Age-related response to interferon alfa treatment in women vs men with chronic hepatitis C virus infection

Jun Hoyoshi, Yasuhiro Kishihara, Kumiko Ueno, Kouzaburo Yamaji, Yasunobu Kawakami, Norihiro Furusyo, Yasunori Sawayama, Seizaburo Kashiwagi

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93 Citations (Scopus)

Abstract

Background: Interferon alfa is used widely for patients with chronic hepatitis C virus (HCV) infection. Little is known, however, of the relationship between patients' sex and the effectiveness of interferon alfa treatment in these patients. Methods: We treated 311 patients (199 men and 112 women) with human lymphoblastoid interferon (6 million units subcutaneously every day for 2 weeks and 3 times a week for 22 weeks) and observed them for an additional 6 months. Serum HCV RNA levels and genotype were tested by polymerase chain reaction before treatment. A liver biopsy was also done. For the purposes of this study, a complete response was defined as the elimination of HCV RNA for at least 6 months after the termination of treatment. Results: The rate of complete response was 27.1% for men and 24.1% for women. With multiple logistic regression analysis, the HCV RNA level (P<.001), genotype (P<.001), patients' sex (P<.05), and the interaction between sex and age were associated with a complete response to interferon alfa. The rate of complete response was 33.3% in men aged 39 years and younger, 25.0% in men aged 40 years and older, 75.0% in women aged 39 years and younger, and 15.6% in women aged 40 years and older. The odds ratio by group was 1.00, 0.72, 4.38, and 0.21, respectively. Conclusions: Our finding that women aged 39 years and younger are responsive to interferon alfa treatment suggests that hormonal activity, in particular the level of estrogen, may be associated with the sustained elimination of HCV.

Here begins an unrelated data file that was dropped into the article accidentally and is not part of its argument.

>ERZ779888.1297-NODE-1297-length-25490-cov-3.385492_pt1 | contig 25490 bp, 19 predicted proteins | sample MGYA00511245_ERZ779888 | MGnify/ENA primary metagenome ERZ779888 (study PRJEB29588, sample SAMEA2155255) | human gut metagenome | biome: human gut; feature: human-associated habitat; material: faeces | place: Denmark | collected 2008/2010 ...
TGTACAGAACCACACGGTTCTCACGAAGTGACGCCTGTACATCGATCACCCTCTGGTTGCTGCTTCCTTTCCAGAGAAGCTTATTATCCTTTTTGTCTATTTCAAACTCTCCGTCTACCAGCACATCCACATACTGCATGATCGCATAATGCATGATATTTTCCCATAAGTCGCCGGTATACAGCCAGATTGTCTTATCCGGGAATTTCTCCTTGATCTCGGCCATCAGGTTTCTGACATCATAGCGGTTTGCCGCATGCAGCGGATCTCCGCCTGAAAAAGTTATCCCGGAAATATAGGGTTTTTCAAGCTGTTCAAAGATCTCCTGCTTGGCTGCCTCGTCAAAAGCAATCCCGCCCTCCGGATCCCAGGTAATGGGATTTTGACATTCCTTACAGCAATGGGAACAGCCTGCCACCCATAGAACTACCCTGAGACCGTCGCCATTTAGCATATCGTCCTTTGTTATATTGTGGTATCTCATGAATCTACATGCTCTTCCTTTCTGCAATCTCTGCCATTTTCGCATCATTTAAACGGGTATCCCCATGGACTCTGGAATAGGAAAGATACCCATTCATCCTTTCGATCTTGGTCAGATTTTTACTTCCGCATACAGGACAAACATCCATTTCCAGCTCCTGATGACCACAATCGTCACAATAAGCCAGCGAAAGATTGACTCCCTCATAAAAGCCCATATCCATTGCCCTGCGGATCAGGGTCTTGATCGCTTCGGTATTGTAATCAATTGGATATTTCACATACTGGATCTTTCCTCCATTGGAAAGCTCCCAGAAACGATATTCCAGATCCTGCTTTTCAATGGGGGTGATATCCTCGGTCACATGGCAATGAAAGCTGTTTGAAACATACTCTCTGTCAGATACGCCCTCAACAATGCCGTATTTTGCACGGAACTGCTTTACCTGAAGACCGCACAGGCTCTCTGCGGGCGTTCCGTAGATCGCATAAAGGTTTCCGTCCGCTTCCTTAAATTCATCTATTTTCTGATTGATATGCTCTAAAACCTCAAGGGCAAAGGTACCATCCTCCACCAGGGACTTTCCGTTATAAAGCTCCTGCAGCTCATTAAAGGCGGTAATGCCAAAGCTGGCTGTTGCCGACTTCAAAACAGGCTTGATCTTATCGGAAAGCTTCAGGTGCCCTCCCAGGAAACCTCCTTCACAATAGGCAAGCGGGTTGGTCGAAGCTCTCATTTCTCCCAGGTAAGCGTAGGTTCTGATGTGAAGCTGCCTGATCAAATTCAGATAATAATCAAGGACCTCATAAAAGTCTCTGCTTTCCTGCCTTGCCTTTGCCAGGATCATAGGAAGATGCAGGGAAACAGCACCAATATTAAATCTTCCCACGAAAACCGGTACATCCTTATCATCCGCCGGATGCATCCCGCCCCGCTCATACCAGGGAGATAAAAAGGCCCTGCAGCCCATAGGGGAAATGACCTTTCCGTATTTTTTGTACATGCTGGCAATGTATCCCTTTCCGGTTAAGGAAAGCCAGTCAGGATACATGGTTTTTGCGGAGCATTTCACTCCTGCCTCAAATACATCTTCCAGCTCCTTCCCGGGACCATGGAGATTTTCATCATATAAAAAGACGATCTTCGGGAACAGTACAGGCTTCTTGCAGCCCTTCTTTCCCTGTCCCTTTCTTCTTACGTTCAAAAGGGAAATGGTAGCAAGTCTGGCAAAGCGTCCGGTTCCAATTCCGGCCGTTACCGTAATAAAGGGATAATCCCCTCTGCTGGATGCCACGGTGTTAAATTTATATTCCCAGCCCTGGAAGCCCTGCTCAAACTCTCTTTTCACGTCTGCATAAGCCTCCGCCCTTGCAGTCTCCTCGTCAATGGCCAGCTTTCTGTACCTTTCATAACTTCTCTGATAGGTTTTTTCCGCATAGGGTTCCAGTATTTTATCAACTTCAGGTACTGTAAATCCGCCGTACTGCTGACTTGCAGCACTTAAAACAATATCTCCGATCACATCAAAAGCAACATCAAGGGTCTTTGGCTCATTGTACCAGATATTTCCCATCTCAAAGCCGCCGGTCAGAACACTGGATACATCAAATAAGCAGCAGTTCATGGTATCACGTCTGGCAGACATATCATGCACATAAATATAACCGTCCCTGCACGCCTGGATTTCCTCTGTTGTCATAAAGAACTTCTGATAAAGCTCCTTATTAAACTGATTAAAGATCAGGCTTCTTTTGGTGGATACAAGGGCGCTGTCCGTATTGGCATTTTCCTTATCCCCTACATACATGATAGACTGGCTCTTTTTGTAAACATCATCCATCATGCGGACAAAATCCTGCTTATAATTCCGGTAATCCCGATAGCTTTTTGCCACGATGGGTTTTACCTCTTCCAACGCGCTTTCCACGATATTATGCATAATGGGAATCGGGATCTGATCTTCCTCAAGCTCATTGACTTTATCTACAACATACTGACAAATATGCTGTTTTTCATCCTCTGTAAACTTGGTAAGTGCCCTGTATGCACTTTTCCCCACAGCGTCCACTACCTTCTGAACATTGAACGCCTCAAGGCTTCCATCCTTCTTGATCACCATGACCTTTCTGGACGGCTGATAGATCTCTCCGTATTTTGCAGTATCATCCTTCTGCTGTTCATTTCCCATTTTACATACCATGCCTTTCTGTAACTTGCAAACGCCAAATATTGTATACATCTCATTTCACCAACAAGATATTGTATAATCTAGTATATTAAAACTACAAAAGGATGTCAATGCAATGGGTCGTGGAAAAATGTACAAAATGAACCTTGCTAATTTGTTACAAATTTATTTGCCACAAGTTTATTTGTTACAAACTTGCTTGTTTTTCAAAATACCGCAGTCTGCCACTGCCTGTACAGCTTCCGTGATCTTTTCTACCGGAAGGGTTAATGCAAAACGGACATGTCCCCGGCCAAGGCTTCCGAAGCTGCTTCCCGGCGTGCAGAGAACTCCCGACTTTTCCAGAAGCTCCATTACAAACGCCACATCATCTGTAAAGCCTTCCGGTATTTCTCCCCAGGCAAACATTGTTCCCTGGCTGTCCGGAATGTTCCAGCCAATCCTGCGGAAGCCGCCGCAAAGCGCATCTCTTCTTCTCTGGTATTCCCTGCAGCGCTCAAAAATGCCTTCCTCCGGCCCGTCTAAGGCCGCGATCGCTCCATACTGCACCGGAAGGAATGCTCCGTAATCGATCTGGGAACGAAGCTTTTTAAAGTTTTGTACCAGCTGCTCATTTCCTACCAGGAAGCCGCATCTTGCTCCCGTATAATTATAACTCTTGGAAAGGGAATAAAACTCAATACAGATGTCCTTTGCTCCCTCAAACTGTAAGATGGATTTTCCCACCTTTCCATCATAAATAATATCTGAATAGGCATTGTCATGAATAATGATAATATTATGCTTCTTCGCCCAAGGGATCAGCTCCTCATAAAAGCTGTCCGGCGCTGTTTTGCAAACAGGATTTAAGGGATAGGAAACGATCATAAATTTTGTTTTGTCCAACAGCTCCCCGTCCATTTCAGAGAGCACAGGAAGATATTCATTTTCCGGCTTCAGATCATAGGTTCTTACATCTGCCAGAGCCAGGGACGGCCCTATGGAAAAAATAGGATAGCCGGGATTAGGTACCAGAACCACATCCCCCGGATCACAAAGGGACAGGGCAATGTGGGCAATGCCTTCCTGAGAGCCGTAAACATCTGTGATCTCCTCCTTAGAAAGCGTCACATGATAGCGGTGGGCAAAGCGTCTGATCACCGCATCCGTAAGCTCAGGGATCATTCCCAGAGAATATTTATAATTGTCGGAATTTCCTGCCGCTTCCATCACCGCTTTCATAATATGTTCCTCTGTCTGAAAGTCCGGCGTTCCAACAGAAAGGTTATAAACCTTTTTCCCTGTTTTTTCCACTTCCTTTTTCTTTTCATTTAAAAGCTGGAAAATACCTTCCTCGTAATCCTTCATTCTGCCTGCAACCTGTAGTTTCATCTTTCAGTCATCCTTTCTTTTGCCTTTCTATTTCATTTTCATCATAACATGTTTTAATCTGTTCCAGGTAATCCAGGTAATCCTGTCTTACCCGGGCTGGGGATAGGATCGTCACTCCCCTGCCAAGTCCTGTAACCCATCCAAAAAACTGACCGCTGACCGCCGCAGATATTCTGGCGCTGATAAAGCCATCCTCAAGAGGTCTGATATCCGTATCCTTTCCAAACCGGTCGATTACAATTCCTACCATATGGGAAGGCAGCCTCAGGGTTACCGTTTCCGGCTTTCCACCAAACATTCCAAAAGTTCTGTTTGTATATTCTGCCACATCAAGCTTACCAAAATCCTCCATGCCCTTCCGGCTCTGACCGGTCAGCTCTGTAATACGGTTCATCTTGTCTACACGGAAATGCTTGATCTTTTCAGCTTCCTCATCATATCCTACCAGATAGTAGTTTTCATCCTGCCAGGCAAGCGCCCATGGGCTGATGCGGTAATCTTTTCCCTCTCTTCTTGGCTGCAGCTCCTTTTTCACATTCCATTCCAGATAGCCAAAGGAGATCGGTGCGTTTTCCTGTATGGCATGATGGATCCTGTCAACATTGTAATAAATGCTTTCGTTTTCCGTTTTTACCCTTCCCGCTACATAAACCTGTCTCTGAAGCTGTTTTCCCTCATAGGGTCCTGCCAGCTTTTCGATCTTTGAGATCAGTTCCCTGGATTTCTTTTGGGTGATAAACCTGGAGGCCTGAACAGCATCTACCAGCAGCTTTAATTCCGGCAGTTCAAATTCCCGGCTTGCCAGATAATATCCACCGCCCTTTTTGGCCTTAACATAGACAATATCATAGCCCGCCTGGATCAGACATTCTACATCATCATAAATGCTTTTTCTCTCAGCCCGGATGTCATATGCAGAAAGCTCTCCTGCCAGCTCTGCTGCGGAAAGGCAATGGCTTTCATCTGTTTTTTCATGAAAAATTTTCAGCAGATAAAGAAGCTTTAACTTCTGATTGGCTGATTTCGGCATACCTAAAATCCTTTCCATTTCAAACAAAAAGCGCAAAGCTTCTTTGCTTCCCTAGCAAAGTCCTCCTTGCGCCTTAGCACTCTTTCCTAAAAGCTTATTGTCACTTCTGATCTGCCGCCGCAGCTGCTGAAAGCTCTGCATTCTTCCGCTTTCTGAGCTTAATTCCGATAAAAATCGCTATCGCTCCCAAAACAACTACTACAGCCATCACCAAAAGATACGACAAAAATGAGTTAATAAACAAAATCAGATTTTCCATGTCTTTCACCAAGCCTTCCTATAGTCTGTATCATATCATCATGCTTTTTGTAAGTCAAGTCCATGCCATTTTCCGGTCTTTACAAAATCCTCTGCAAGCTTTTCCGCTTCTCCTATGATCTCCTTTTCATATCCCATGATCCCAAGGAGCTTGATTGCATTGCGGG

Original languageEnglish
Pages (from-to)177-181
Number of pages5
JournalArchives of Internal Medicine
Volume158
Issue number2
DOIs
Publication statusPublished - Feb 5 1998

All Science Journal Classification (ASJC) codes

  • Internal Medicine

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